By Bill Korach. The Report Card in cooperation with Jacksonville’s First Coast Tea party presents profiles of the 39 signers of the Constitution in honor of its 224th Anniversary
Jacob Broom was born in 1752 in Wilmington, Delaware. He was the eldest son of a blacksmith who prospered in farming. After receiving his education at Wilmington’s Old Academy he became a farmer, a surveyor, and a local businessman where he dealt in public security interests, lending and investments, mercantile, manufacturing, and shipping.
He held a variety of local offices including: borough assessor, president of the city’s “street regulators”, justice of the peace for New Castle County, assistant burgess, and chief burgess (mayor).He was also the first postmaster general for Wilmington, DE (1790-1792).
The strong pacifist influence of his Quaker friends and relatives kept him from actual fighting in the Revolutionary War, however, he served his country in other ways such as drawing maps for General Washington before the battle of Brandywine, Pennsylvania.
He attended all sessions of the Constitutional Convention, spoke on several occasions, but his role was a minor one. Surrounded by wealthy planters, lawyers, and merchants, he quietly voiced the concerns of the down home politician. William Pierce said of him “he is a plain good man, with some abilities, but nothing to render him conspicuous”. He was a dedicated supporter of a strong central government and supported ratification of the Constitution. He took no active part in the new Federal Government, but, instead, concentrated on local government.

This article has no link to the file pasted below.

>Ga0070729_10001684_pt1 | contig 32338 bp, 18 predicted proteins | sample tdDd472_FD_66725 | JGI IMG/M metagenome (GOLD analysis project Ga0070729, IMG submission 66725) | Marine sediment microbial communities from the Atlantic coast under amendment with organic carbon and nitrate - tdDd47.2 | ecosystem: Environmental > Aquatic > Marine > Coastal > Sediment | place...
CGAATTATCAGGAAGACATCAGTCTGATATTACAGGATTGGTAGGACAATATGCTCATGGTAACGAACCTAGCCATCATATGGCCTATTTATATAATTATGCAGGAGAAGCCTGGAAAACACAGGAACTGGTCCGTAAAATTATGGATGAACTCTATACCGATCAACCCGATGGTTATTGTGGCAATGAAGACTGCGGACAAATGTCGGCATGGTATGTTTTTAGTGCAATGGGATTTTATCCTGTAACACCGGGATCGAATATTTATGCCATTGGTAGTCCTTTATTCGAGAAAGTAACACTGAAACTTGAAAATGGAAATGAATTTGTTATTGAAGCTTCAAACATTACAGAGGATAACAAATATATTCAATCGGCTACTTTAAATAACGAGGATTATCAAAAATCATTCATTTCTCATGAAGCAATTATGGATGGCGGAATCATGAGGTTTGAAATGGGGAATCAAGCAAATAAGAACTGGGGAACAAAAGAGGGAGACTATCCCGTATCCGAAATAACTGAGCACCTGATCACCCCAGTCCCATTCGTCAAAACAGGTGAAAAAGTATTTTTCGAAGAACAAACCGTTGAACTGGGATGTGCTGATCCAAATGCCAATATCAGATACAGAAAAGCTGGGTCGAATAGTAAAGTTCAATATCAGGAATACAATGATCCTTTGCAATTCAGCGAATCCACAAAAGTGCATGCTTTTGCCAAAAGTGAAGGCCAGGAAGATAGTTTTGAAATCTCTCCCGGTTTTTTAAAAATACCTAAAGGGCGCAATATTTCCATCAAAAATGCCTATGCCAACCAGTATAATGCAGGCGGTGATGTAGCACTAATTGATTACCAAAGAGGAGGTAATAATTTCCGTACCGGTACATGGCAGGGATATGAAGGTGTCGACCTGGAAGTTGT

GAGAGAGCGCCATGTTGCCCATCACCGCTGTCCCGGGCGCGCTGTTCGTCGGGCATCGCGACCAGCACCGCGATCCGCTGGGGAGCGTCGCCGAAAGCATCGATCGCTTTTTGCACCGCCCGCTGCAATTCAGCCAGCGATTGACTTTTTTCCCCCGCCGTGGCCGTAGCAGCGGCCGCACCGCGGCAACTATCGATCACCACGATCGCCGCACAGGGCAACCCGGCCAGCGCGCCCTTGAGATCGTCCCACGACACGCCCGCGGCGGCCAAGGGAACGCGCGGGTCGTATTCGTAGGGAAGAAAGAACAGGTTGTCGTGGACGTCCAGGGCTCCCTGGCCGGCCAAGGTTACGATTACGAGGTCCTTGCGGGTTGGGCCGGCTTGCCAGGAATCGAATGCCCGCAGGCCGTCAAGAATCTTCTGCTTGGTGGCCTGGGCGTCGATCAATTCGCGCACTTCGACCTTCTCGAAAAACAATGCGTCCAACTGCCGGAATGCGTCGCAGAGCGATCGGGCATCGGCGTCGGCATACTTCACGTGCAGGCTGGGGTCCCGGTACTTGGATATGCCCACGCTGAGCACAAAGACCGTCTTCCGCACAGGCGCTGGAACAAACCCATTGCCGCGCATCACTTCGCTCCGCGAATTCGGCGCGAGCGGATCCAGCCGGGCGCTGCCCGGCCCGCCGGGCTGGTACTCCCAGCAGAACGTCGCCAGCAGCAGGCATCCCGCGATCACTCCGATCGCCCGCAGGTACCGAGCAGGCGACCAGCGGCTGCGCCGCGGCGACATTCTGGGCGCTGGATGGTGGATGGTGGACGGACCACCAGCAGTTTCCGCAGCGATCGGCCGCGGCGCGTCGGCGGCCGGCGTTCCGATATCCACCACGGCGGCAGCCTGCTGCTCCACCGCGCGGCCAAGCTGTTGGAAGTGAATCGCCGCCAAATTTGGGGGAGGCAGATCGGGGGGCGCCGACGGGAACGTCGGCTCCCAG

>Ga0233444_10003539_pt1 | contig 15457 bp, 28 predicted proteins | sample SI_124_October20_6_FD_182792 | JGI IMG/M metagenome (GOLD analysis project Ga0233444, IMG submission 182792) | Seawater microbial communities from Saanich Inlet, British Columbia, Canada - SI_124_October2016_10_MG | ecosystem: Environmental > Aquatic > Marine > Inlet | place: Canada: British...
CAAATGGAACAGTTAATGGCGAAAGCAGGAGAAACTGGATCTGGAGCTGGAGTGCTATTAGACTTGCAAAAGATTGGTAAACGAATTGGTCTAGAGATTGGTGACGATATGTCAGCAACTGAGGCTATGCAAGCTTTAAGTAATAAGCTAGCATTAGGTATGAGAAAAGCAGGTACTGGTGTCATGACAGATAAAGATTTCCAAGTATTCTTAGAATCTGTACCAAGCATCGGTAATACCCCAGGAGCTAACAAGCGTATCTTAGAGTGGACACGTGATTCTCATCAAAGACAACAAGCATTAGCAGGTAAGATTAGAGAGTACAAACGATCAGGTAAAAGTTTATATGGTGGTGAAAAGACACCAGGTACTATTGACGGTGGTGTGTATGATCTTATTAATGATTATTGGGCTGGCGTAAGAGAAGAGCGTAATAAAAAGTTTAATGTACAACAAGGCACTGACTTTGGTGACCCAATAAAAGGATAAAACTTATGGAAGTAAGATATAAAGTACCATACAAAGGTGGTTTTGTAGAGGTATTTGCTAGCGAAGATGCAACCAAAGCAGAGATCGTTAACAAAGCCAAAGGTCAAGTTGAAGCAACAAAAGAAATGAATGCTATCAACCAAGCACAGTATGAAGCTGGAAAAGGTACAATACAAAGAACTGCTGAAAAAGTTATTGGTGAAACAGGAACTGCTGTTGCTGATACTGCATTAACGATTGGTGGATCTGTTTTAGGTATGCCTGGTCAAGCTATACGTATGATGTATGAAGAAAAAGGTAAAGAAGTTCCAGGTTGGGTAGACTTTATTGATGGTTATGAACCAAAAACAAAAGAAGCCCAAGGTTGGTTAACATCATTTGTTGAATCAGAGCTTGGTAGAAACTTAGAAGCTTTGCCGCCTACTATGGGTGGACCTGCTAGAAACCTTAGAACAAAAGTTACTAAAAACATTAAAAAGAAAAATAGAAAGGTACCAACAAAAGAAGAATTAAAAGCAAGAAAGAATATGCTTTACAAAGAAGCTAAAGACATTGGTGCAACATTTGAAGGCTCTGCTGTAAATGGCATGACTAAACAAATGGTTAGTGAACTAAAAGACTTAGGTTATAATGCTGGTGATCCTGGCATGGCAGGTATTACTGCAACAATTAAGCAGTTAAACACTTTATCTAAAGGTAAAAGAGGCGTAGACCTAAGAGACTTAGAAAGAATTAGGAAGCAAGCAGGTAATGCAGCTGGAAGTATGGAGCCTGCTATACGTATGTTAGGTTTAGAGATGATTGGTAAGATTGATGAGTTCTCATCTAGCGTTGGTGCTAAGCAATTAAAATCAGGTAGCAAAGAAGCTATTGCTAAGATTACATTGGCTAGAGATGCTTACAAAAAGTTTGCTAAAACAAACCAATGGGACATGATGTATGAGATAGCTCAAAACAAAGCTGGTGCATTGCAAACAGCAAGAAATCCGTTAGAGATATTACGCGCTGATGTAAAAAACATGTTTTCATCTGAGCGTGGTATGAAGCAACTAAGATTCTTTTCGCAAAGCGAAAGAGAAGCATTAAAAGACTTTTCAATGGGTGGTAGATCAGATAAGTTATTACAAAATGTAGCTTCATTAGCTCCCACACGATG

Jacob Broom died on April 25, 1810. His is remembered as a local politician whose interests remained focused throughout his career on the government of his city and state.
Gunning Bedford, Jr. was born in 1747 in Philadelphia, Pennsylvania. After studying law with Joseph Read in Philadelphia, he was admitted to the bar and moved to Dover, Delaware.
Bedford served in the Revolutionary War, possibly as an aide to General Washington. After the
war he sat briefly in the Delaware legislature during the early post war period and represented his state in the Continental Congress (1783-1785). He served as Attorney General of Delaware (1784-1785).
At the Constitutional Convention he was primarily concerned with the fate of small states in a federal union. When the idea of drafting a new Constitution was accepted, he supported the New Jersey Plan which provided for equal representation for the states in the national legislature. He called for strong limitations on the powers of the executive branch and recommended measures by which the states could maintain close control over the national legislature and judiciary, including appointment of federal judges by the state legislatures. He sat on the committee for the Great Compromise which settled the thorny question of state representation. He voted for ratification of the Constitution and was instrumental in Delaware’s becoming the first state to ratify it.
After final ratification of the Constitution, Bedford served as presidential elector for George
Washington in 1789 and 1793, reviewed system which became the Judiciary Act of 1789, and was selected by Washington to be the federal district judge for Delaware in 1789. He held this position until his death March 30, 1812. Gunning Bedford, Jr. was the quintessential champion for the rights of the small states.